Physical Examination and Physical Diagnosis and Clinical Diagnosis of Thyroid Disorder
Diagnosis is an end-of-assessment statement on condition of the human body and its part – whether normal or abnormal; if abnormal, what kind of abnormality is suspected.
Diagnoses are commonly labelled as clinical diagnosis, physical diagnosis, radiologic diagnosis, operative diagnosis, laboratory diagnosis, histopathologic diagnosis, etc. depending on how the diagnoses are derived at, more specifically, from what type of examinations and from what type of diagnostic procedures.
Clinical diagnosis means the diagnosis is derived from data from the history or interview (or what are usually known as symptoms) and data from physical examination (or what are usually known as signs).
Physical diagnosis means the diagnosis is derived from data from the physical examination.
Radiologic diagnosis means the diagnosis is derived from a radiologic examination.
Operative diagnosis means the diagnosis is derived from the intraoperative findings.
Laboratory diagnosis means the diagnosis is derived from a laboratory examination.
Histopathologic diagnosis means the diagnosis is derived from a microscopic examination of tissue specimen.
As mentioned, physical examination can lead to a physical diagnosis. Physical examination of the thyroid gland can lead to a diagnosis whether there is a thyroid disorder or not and if there is, what kind is suspected – disorders in thyroid function: hyperthyroidism or hypothyroidism; disorders in anatomical structure – malignant or non-malignant nodule/s or mass/es. One has just have to process the data obtained from the physical examination.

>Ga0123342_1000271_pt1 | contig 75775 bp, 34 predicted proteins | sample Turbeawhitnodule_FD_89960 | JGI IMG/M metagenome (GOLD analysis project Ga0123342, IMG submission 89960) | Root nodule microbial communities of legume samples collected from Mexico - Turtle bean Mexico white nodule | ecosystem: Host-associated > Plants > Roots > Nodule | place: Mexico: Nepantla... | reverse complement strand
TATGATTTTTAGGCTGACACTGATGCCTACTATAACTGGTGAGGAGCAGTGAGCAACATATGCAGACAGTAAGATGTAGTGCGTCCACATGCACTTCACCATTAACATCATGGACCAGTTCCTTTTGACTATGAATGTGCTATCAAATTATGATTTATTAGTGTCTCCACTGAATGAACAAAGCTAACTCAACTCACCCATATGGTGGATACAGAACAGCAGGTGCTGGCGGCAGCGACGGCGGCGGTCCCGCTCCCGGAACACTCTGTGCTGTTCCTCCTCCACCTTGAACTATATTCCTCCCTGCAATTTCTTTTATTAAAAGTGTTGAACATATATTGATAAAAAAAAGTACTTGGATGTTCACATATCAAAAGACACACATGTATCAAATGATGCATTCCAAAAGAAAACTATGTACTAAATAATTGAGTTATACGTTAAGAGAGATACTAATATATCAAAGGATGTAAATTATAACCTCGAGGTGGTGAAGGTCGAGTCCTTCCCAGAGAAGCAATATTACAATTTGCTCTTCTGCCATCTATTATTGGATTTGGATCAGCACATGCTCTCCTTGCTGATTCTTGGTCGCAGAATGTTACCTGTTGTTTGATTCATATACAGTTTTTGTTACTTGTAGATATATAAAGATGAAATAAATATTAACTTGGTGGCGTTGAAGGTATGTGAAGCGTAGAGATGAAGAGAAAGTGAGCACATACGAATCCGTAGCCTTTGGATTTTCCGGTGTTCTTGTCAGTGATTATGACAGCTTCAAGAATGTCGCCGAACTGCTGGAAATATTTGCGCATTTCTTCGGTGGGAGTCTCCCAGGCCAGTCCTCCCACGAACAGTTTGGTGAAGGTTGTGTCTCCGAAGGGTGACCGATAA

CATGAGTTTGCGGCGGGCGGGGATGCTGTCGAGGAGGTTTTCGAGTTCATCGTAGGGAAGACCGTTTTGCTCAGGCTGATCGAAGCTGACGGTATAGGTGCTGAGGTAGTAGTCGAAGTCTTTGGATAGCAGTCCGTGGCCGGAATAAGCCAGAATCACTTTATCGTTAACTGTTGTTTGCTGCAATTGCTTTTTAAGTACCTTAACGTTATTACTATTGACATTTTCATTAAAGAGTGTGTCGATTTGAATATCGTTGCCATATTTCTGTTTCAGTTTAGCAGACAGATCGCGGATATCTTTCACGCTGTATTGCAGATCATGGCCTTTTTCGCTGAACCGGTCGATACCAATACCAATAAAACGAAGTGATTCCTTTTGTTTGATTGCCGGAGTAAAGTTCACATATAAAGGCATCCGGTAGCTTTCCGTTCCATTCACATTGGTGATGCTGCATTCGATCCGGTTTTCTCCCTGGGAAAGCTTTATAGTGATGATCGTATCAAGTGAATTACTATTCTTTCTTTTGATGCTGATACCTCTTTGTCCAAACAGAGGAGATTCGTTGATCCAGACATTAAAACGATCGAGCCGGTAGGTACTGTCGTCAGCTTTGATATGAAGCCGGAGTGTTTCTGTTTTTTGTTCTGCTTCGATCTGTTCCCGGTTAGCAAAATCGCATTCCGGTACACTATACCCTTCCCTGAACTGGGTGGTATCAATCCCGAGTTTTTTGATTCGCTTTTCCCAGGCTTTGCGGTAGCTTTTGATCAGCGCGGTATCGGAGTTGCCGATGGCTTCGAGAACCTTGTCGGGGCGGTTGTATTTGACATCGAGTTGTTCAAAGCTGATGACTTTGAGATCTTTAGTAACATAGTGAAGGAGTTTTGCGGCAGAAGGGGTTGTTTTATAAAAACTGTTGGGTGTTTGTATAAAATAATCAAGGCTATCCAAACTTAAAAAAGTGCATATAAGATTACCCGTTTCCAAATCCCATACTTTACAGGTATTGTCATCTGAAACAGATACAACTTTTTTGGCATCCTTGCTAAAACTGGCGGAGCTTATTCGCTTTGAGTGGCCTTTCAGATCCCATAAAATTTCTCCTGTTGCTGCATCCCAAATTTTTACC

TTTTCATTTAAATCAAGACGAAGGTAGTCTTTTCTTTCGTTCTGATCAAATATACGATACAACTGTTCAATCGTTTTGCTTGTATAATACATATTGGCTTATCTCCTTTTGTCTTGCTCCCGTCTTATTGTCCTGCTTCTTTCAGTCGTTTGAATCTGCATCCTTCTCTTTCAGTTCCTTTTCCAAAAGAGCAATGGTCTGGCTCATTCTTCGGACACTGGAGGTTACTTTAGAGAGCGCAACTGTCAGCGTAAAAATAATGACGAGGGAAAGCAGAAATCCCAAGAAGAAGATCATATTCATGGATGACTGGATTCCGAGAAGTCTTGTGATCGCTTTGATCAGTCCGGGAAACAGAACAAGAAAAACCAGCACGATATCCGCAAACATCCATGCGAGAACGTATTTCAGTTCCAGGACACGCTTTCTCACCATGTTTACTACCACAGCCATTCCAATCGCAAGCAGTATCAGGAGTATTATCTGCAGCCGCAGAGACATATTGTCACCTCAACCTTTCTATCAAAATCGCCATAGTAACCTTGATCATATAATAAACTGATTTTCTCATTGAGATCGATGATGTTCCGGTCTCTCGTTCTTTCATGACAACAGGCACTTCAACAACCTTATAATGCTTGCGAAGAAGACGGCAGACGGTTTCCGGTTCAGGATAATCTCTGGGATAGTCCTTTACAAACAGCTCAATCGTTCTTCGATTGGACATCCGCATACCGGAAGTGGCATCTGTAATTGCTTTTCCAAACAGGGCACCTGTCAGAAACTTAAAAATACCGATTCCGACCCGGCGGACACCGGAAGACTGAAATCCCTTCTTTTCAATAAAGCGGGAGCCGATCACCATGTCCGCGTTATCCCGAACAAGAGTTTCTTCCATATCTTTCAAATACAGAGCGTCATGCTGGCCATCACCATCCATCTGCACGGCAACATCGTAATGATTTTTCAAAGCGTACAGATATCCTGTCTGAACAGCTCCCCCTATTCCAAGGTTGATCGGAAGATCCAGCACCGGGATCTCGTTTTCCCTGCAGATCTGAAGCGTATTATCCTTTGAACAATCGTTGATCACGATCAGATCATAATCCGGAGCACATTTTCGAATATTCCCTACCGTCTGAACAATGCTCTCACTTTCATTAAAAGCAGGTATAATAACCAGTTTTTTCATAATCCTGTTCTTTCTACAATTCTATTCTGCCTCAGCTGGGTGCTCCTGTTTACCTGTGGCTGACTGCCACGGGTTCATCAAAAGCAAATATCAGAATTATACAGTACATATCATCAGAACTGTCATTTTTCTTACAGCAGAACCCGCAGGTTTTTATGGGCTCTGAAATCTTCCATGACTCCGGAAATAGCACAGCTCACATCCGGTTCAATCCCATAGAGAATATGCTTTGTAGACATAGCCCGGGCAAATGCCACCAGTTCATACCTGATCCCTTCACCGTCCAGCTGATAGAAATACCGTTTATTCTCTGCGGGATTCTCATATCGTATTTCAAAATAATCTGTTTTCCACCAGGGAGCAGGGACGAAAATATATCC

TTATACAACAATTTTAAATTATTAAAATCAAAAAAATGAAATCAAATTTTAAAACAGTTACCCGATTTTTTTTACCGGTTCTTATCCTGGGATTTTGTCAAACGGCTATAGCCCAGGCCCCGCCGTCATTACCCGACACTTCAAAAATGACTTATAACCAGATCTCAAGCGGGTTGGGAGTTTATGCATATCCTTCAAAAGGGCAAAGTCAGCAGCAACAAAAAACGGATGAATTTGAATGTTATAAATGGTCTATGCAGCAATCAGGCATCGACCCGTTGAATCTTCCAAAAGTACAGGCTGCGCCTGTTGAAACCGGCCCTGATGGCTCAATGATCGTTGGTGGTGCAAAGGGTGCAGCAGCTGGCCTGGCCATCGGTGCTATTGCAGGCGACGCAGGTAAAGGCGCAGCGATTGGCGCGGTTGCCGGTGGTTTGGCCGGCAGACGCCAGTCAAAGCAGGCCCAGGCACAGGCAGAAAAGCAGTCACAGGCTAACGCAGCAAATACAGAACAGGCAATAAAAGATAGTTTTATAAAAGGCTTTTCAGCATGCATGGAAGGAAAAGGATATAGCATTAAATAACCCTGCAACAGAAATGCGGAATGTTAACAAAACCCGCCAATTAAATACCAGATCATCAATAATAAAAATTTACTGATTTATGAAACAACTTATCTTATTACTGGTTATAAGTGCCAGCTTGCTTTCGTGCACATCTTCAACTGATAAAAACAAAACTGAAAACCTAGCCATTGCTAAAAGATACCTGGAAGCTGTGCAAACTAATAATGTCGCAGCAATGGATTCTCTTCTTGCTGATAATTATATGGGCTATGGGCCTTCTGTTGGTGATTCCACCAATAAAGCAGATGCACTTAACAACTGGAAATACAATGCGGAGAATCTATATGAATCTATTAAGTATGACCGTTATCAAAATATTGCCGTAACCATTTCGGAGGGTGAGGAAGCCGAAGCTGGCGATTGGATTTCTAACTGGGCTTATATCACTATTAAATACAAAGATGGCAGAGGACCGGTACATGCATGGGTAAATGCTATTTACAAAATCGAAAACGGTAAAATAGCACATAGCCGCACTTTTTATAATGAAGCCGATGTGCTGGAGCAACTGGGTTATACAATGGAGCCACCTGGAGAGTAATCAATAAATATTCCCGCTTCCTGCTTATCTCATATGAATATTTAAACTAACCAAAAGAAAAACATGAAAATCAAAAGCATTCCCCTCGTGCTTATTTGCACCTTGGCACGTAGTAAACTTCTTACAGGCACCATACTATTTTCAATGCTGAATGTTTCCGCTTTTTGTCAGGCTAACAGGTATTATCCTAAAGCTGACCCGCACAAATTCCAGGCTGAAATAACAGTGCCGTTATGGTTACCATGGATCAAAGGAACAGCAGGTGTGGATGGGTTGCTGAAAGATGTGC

To be able to process the data intelligently with the aim of coming out with a physical diagnosis, first, one has to know the potential diseases affecting the thyroid gland (at least the common ones); second, the signs if present that are suggestive of a particular thyroid disease; and third, the diagnostic processes usually being used (pattern recognition and prevalence; diagnosis by exclusion; etc.)
The potential diseases affecting the thyroid gland can be categorized (for simple and practical purpose) into disorders in thyroid function and disorders in anatomical structure. Disorders in thyroid function are hyperthyroidism and hypothyroidism. Disorders in anatomical structure can present with diffuse enlargement or nodule formation. Those presenting with nodule/s or mass/es are usually either malignant or non-malignant. Those presenting with diffuse enlargement are usually benign condition such as hyperthyroidism, hypothyroidism, and diffuse colloid adenomatous goiter.
The common malignant thyroid nodule/s or mass/es are papillary carcinomas; follicular carcinomas; medullary carcinomas; and anaplastic carcinomas. The common non-malignant disorders presenting with nodule/s or mass/es are colloid cysts; colloid adenomatous nodules; multiple colloid adenomatous goiter; follicular adenomas; and thyroiditis (acute and chronic).
After knowing the potential diseases that may affect the thyroid gland, one must know their usual presentation in terms of sign data (if one is after physical diagnosis). It is recommended that one must know also the usual presentation in terms of symptom data as these are needed in the formulation of the clinical diagnosis.
See also the following: